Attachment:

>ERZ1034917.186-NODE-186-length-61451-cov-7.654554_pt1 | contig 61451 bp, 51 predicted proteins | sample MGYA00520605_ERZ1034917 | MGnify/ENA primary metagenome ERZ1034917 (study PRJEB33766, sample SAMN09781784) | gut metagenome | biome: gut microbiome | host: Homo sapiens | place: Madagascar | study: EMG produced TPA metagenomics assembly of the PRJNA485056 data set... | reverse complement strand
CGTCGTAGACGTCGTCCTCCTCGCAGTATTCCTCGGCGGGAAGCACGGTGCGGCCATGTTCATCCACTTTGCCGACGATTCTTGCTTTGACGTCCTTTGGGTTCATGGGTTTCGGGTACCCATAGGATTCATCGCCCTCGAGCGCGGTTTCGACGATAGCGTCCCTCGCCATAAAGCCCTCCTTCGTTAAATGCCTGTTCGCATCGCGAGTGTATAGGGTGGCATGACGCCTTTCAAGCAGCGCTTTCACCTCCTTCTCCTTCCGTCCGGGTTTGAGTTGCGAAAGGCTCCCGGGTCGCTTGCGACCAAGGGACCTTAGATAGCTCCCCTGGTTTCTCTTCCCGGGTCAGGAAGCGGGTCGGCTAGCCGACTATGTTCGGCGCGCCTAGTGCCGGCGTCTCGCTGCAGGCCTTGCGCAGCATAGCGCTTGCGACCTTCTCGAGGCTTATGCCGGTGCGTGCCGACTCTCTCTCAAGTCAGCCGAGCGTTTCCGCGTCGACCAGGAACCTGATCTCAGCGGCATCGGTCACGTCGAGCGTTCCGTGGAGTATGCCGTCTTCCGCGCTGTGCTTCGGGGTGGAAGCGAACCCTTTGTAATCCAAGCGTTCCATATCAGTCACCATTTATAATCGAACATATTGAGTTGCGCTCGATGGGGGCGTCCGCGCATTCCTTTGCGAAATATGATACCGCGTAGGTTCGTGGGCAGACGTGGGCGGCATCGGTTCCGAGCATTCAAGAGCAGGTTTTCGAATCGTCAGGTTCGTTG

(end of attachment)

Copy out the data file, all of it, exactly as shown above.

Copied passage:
>ERZ1034917.186-NODE-186-length-61451-cov-7.654554_pt1 | contig 61451 bp, 51 predicted proteins | sample MGYA00520605_ERZ1034917 | MGnify/ENA primary metagenome ERZ1034917 (study PRJEB33766, sample SAMN09781784) | gut metagenome | biome: gut microbiome | host: Homo sapiens | place: Madagascar | study: EMG produced TPA metagenomics assembly of the PRJNA485056 data set... | reverse complement strand
CGTCGTAGACGTCGTCCTCCTCGCAGTATTCCTCGGCGGGAAGCACGGTGCGGCCATGTTCATCCACTTTGCCGACGATTCTTGCTTTGACGTCCTTTGGGTTCATGGGTTTCGGGTACCCATAGGATTCATCGCCCTCGAGCGCGGTTTCGACGATAGCGTCCCTCGCCATAAAGCCCTCCTTCGTTAAATGCCTGTTCGCATCGCGAGTGTATAGGGTGGCATGACGCCTTTCAAGCAGCGCTTTCACCTCCTTCTCCTTCCGTCCGGGTTTGAGTTGCGAAAGGCTCCCGGGTCGCTTGCGACCAAGGGACCTTAGATAGCTCCCCTGGTTTCTCTTCCCGGGTCAGGAAGCGGGTCGGCTAGCCGACTATGTTCGGCGCGCCTAGTGCCGGCGTCTCGCTGCAGGCCTTGCGCAGCATAGCGCTTGCGACCTTCTCGAGGCTTATGCCGGTGCGTGCCGACTCTCTCTCAAGTCAGCCGAGCGTTTCCGCGTCGACCAGGAACCTGATCTCAGCGGCATCGGTCACGTCGAGCGTTCCGTGGAGTATGCCGTCTTCCGCGCTGTGCTTCGGGGTGGAAGCGAACCCTTTGTAATCCAAGCGTTCCATATCAGTCACCATTTATAATCGAACATATTGAGTTGCGCTCGATGGGGGCGTCCGCGCATTCCTTTGCGAAATATGATACCGCGTAGGTTCGTGGGCAGACGTGGGCGGCATCGGTTCCGAGCATTCAAGAGCAGGTTTTCGAATCGTCAGGTTCGTTG